UCLA study shows cell-penetrating peptides for drug delivery act like a Swiss Army Knife
by Wileen Wong Kromhout
Cell-penetrating peptides, such as the HIV TAT peptide, are able to enter cells using a number of mechanisms, from direct entry to endocytosis, a process by which cells internalize molecules by engulfing them.
Further, these cell-penetrating peptides, or CPPs, can facilitate the cellular transfer of various molecular cargoes, from small chemical molecules to nano-sized particles and large fragments of DNA. Because of this ability, CPPs hold great potential as in vitro and in vivo delivery vehicles for use in research and for the targeted delivery of therapeutics to individual cells.
But exactly how cell-penetrating peptides — and particularly the HIV TAT peptide — accomplish these tasks has so far been a mystery.
"The HIV TAT peptide is special. People discovered that one can attach almost anything to this peptide and it could drag it across the cell," said Gerard Wong, a professor of bioengineering and of chemistry and biochemistry at the UCLA Henry Samueli School of Engineering and Applied Science and the California NanoSystems Institute at UCLA. "So there are obvious beneficial drug-delivery and biotechnology applications."
In a new study published in Proceedings of the National Academy of Science, UCLA Engineering researchers, including Wong and bioengineering professors Timothy Deming and Daniel Kamei, identify how HIV TAT peptides can have multiple interactions with the cell membrane, the actin cytoskeleton and specific cell-surface receptors to produce multiple pathways of translocation under different conditions.
Moreover, because the researchers now understand how cell-penetrating peptides work, they say it is possible to formulate a general recipe for reprograming normal peptides into CPPs.
"Prior to this, people didn't really know how it all worked, but we found that the HIV TAT peptide is really kind of like a Swiss Army Knife molecule, in that it can interact very strongly with membranes, as well as with the cytoskeletons of cells," said Wong, the study's lead author. "The second part wasn't well appreciated by the field."
In addition to the membrane activity, researchers discovered that the HIV TAT peptide also creates its own binding site out of the membrane. This means the peptide can actually go through the membrane and induce the cytoskeleton directly to have an endocytotic event.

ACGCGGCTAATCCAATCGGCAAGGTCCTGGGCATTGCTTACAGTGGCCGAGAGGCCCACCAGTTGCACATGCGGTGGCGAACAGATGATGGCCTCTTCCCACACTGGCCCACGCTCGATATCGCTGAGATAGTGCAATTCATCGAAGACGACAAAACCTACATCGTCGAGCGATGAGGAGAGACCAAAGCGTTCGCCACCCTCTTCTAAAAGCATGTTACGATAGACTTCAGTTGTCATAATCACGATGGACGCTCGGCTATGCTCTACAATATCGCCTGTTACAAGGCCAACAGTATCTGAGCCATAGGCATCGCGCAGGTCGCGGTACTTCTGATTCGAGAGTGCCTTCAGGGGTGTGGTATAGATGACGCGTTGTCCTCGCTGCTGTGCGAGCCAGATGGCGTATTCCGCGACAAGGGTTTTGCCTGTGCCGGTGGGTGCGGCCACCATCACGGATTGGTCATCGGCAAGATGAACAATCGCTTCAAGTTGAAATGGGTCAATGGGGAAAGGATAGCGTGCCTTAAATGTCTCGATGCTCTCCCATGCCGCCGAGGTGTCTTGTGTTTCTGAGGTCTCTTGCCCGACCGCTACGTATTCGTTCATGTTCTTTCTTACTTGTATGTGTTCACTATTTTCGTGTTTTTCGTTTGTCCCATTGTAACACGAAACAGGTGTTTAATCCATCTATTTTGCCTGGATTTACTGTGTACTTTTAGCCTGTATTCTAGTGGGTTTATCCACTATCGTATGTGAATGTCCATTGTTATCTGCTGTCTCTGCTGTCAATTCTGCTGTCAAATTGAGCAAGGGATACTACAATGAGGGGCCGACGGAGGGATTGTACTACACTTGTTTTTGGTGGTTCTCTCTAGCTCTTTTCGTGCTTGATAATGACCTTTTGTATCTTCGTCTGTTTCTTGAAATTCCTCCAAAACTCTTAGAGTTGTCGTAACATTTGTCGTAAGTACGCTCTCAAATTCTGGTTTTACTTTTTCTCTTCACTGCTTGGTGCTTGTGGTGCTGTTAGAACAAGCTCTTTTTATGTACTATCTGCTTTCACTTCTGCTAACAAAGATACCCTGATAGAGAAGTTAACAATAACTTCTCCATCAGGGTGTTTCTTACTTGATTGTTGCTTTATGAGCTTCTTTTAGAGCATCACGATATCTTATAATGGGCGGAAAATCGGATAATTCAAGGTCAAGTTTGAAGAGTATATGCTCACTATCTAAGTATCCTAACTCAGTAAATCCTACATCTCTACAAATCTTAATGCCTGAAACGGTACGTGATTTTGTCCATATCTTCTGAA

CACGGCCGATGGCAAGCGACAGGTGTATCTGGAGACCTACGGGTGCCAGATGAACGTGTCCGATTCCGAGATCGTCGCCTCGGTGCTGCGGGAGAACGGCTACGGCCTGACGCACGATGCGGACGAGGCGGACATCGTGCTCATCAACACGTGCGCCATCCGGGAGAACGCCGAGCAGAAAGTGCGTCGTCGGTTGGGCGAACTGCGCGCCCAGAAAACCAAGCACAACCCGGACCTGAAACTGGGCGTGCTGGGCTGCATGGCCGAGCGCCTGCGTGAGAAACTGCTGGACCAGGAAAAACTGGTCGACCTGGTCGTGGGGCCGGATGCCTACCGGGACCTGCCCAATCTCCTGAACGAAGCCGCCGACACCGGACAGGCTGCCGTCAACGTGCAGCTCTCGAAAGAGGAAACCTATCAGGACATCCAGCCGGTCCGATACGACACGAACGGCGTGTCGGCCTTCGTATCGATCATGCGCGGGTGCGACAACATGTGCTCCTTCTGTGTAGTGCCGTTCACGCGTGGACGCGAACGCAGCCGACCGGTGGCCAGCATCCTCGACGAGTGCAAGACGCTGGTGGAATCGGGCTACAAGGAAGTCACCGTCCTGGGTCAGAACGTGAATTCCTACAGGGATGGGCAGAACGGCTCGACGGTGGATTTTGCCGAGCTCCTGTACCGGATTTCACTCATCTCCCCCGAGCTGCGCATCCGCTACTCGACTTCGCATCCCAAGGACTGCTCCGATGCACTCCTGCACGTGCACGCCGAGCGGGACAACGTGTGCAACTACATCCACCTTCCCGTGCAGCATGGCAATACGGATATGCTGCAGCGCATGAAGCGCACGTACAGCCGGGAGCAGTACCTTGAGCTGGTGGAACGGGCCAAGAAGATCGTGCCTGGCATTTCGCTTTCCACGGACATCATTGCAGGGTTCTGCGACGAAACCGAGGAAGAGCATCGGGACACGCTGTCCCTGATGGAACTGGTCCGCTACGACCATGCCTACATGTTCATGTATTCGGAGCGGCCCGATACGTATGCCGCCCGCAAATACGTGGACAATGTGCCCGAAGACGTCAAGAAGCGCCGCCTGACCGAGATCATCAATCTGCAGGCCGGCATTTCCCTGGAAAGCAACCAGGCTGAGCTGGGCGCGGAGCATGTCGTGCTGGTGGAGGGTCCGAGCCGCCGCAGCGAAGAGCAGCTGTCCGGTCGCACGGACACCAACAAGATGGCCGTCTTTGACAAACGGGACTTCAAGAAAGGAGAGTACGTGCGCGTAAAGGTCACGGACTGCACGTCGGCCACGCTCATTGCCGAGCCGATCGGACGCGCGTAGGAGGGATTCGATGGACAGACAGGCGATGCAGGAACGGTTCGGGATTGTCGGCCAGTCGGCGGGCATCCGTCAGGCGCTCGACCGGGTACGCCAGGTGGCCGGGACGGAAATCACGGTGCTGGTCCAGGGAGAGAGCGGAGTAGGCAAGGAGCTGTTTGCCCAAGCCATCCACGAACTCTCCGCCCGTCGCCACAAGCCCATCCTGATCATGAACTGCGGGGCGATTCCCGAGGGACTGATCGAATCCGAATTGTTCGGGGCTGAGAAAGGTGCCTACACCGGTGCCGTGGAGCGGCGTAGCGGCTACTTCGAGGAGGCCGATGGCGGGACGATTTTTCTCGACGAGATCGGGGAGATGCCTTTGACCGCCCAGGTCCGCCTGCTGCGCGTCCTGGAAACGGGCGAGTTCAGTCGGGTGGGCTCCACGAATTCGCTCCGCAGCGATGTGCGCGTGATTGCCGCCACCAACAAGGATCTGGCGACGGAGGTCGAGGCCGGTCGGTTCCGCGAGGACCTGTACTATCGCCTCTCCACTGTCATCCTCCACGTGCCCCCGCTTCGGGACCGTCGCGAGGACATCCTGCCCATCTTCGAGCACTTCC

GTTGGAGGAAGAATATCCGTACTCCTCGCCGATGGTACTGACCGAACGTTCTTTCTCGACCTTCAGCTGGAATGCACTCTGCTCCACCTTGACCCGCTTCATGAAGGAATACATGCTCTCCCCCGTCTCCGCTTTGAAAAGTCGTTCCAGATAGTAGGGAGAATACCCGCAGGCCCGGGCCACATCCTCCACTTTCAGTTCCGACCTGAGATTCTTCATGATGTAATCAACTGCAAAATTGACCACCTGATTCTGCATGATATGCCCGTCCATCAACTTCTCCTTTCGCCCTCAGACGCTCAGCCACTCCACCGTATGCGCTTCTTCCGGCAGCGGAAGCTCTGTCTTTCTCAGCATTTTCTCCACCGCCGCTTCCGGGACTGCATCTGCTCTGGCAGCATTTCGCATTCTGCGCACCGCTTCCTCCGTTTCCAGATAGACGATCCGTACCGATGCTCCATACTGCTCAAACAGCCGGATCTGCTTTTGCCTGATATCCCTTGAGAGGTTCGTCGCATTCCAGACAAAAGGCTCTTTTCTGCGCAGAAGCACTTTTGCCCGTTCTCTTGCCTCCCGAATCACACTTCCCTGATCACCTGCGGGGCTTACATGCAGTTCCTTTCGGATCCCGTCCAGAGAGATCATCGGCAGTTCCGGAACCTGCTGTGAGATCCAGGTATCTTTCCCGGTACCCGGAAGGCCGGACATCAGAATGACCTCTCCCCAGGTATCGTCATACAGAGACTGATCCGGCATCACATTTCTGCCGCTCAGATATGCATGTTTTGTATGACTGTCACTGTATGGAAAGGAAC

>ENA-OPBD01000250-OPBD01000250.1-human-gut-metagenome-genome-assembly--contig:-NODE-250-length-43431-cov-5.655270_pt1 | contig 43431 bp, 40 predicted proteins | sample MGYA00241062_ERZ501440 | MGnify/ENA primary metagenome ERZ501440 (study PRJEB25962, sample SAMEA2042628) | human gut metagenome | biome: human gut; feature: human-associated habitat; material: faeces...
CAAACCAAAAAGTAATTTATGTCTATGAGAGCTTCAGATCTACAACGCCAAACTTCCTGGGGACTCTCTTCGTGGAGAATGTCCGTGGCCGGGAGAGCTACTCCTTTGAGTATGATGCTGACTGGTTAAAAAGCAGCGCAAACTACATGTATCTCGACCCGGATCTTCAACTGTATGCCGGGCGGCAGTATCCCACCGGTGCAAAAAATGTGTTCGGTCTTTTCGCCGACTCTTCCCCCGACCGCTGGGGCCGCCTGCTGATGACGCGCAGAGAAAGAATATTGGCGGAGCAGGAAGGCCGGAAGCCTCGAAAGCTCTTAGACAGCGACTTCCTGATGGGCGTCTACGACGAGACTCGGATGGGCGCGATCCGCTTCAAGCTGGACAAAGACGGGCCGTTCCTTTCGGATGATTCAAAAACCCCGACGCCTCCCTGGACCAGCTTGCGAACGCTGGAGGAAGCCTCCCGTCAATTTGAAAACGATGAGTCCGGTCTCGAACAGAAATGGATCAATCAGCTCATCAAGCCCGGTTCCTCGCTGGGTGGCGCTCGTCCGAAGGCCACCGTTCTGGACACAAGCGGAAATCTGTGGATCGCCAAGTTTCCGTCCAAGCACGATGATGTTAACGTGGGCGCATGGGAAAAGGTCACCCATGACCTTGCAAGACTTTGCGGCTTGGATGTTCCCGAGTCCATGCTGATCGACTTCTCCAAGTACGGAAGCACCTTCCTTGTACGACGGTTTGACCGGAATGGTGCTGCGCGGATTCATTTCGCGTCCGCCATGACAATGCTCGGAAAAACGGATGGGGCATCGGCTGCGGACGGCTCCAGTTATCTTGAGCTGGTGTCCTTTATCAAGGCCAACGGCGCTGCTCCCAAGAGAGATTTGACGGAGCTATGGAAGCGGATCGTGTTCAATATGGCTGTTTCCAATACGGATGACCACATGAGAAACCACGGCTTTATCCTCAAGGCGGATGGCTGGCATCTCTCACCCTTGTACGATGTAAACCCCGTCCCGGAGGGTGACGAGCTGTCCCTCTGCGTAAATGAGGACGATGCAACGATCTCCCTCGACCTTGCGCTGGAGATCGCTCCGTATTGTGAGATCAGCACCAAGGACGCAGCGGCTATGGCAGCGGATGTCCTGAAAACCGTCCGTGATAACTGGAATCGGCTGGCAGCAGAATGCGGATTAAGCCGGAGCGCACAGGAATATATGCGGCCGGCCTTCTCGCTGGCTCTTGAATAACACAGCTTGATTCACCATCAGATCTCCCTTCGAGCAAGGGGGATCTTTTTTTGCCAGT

"We found that there are two channels of activity," Wong said. "Because of the peculiar sequence of HIV TAT, it's very good at being able to interact with membranes. Further, with the high-density packing of charged amino acids in the peptide, it can also interact very strongly with the cell's cytoskeleton, as well as its receptors."
In addition, the researchers noticed that small cargoes can be transferred directly, while cargoes larger than a few nanometers needed to be anchored to the membrane by the TAT peptide.
Deming, who specializes in synthetic methods, prepared the polypeptide samples for use in the experiments. Kamei, an expert in cellular trafficking, performed cell-based endocytosis experiments using inhibitor drugs and confocal microscopy to identify dominant mechanisms of endocytosis.
"This research is exciting because cell-penetrating peptides have been used in the area of drug delivery for some time," Kamei said. "Gaining any additional understanding of these delivery agents will help in future drug-carrier designs."
It is the group's hope that the new understanding gained from their study will be used to engineer new molecules that are more effective in delivering therapeutic agents.
"This collaboration was important because it combined expertise in the areas of synthesis, characterization and cellular trafficking to address a very relevant problem," Kamei said. "I definitely see more opportunity for combining these areas to tackle other problems in the growing field of biomaterials."
The study was funded by the National Science Foundation and the National Institutes of Health.
The UCLA Henry Samueli School of Engineering and Applied Science, established in 1945, offers 28 academic and professional degree programs and has an enrollment of almost 5,000 students. The school's distinguished faculty are leading research to address many of the critical challenges of the 21st century, including renewable energy, clean water, health care, wireless sensing and networking, and cybersecurity. Ranked among the top 10 engineeringschools at public universities nationwide, the school is home to seven multimillion-dollar interdisciplinary research centers in wireless sensor systems, nanoelectronics, nanomedicine, renewable energy, customized computing, and the smart grid, all funded by federal and private agencies.